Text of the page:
Published July 25, 2016
The second class of Fulbright-National Geographic Storytellers—selected from hundreds of applicants—shared insights on the challenges and the rewards of creating compelling stories from around the world, at the National Geographic Museum on Thursday, July 14, 2016. Janice Cantieri received a grant from Fulbright to continue her reporting on the Kiribati community, a project she began with Pulitzer Center support as a 2015 Washington University student fellow.
Cantieri was joined by four other 2015-2016 Fulbright-National Geographic fellows who covered a wide range of global topics from harrowing stories of Syrian diaspora in Jordan, Turkey and Sweden to the challenges for those still affected by historic nuclear disasters in Japan; from cattle ranching in Russia and Kazakhstan to land rights issues in Jakarta, Indonesia. View their presentations, here.
Cantieri explored the ways people in Kiribati are adapting to the challenges of climate change on their islands. She shared the story of her four-day boat journey to the Banaba, a phosphate island in Kiribati, from which many were displaced to Rabi Island in Fiji by the British Phosphate Commission in 1945. While these people have been separated from their ancestral homeland for the past 70 years, they use dance and oral storytelling to maintain their culture and tight-knit community.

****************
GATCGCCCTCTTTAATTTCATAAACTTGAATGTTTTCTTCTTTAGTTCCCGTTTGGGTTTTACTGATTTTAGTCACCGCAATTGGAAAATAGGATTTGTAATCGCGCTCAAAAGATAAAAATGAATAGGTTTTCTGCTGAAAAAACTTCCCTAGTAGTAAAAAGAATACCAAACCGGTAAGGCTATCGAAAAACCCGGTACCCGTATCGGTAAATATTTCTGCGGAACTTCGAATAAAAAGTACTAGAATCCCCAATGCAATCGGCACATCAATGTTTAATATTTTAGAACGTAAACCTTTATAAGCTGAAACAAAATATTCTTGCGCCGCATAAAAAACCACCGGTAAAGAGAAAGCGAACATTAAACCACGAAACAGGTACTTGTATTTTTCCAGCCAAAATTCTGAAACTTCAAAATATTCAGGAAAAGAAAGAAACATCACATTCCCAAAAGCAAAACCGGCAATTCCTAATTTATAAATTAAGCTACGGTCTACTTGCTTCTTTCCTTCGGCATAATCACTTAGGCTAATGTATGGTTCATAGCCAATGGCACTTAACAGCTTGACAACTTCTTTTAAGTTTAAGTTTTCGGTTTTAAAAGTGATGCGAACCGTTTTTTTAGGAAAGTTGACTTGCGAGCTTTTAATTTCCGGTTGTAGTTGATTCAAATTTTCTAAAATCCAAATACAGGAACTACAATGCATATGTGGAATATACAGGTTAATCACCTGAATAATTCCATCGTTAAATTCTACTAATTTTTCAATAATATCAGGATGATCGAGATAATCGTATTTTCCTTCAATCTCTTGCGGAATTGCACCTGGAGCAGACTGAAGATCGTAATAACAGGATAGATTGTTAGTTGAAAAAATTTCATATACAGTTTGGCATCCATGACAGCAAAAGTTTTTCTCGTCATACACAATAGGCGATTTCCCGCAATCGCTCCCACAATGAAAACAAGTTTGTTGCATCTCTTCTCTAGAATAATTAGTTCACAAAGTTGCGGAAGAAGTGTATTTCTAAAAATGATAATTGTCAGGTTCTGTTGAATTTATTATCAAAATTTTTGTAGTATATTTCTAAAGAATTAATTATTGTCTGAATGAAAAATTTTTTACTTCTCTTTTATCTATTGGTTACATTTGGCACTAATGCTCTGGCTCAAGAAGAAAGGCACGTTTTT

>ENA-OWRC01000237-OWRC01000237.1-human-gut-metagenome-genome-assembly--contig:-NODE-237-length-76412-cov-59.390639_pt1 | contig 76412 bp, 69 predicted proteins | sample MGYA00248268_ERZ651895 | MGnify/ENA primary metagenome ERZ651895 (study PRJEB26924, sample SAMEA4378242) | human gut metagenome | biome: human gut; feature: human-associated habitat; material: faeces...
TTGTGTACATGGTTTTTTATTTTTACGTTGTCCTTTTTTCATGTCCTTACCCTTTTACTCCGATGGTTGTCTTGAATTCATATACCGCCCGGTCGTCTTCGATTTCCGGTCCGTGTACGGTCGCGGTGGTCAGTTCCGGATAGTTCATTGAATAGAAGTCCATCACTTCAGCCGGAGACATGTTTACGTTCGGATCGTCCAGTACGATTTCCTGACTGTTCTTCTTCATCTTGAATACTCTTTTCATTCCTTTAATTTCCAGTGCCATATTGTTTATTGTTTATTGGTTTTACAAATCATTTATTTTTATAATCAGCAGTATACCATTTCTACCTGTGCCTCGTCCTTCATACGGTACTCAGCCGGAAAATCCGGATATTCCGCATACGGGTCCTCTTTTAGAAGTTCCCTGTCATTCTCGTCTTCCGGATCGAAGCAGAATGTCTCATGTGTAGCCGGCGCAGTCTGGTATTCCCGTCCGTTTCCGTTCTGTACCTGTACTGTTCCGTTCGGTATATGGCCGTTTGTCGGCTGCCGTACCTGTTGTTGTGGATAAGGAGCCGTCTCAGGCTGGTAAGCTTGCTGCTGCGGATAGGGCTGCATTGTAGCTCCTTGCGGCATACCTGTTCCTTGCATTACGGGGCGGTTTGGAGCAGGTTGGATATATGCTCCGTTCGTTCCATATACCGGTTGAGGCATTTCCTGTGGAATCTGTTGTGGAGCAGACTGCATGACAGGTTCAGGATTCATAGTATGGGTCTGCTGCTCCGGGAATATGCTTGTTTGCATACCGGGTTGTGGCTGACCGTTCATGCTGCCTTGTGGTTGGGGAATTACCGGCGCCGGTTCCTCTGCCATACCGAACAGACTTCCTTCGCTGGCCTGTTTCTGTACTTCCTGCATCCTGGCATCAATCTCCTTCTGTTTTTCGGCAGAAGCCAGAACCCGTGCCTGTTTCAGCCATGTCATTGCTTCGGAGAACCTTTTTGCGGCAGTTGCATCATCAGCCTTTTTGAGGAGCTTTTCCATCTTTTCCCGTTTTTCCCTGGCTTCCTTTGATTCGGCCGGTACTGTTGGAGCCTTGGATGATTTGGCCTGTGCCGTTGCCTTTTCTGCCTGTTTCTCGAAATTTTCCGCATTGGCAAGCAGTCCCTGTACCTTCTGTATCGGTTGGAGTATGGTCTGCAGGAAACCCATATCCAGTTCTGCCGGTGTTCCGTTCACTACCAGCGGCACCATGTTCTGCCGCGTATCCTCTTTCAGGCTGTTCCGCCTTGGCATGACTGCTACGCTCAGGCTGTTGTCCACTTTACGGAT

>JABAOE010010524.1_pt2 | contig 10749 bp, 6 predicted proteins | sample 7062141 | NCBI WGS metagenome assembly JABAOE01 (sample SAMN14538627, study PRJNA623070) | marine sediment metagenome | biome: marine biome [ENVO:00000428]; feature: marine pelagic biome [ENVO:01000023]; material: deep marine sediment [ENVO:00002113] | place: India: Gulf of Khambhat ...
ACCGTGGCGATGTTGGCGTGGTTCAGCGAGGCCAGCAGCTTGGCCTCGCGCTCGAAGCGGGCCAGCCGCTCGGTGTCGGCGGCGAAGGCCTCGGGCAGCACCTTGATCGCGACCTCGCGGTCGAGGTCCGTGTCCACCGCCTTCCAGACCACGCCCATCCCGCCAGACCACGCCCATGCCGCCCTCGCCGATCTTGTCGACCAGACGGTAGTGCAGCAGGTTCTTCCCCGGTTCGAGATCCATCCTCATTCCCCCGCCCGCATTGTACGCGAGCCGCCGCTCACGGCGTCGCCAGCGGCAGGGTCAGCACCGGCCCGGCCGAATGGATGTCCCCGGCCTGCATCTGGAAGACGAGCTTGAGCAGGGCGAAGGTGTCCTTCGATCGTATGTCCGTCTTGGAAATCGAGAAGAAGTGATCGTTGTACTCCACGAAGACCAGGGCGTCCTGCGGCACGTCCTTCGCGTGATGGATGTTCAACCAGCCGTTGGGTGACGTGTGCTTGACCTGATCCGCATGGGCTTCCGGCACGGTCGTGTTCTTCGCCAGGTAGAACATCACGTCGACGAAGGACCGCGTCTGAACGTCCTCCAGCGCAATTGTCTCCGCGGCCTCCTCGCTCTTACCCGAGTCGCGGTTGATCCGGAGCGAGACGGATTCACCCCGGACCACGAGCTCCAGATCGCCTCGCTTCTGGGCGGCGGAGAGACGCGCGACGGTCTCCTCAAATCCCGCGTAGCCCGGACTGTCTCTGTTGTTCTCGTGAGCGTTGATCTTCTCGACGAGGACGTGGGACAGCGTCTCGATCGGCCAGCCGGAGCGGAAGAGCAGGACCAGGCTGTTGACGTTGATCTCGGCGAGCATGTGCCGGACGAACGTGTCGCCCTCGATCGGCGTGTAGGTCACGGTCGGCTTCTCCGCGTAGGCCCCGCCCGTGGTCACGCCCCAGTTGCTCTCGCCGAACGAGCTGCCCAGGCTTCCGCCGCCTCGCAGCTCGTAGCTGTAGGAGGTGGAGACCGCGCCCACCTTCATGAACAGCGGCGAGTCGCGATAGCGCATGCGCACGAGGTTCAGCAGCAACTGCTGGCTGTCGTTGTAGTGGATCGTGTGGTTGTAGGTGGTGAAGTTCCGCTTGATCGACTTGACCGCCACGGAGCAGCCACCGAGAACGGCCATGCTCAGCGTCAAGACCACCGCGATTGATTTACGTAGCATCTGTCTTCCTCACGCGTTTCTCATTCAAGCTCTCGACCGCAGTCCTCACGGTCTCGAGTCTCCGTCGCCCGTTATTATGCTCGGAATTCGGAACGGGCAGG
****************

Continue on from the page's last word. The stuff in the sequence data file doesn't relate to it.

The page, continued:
Keith Jenkins, general manager for National Geographic Digital, prompted the fellows to each offer their experiences related to the Fulbright mission of bringing mutual understanding between citizens of the U.S. and citizens of other countries. "How did that happen for you, and how did this experience help you personally in your understanding?" he asked.
"For me it was definitely a personal journey. For my own understanding, I went in with a lot of preconceived notions that their island is sinking—they should want to leave their home. I realized that that’s not how it is. These people are not victims. They do not want to be perceived as victims. They also are so well connected to their extended family and community and that’s really what their country is. . . . Something that is so special about these islands in the Pacific is that [welcoming people] is normal. That’s just the way they are, extremely welcoming and trusting and friendly. We can all learn from that. We should be more of a community and less focused on where we are going and be more concerned about the community around us," Cantieri said.
The Fulbright-National Geographic Digital Storytelling Fellowship was launched in 2013 as a component of the Fulbright U.S. Student Program. It provides opportunities for U.S. citizens to participate in an academic year of overseas travel and digital storytelling in up to three countries on a globally significant theme. This fellowship is made possible through a partnership between the U.S. Department of State and the National Geographic Society.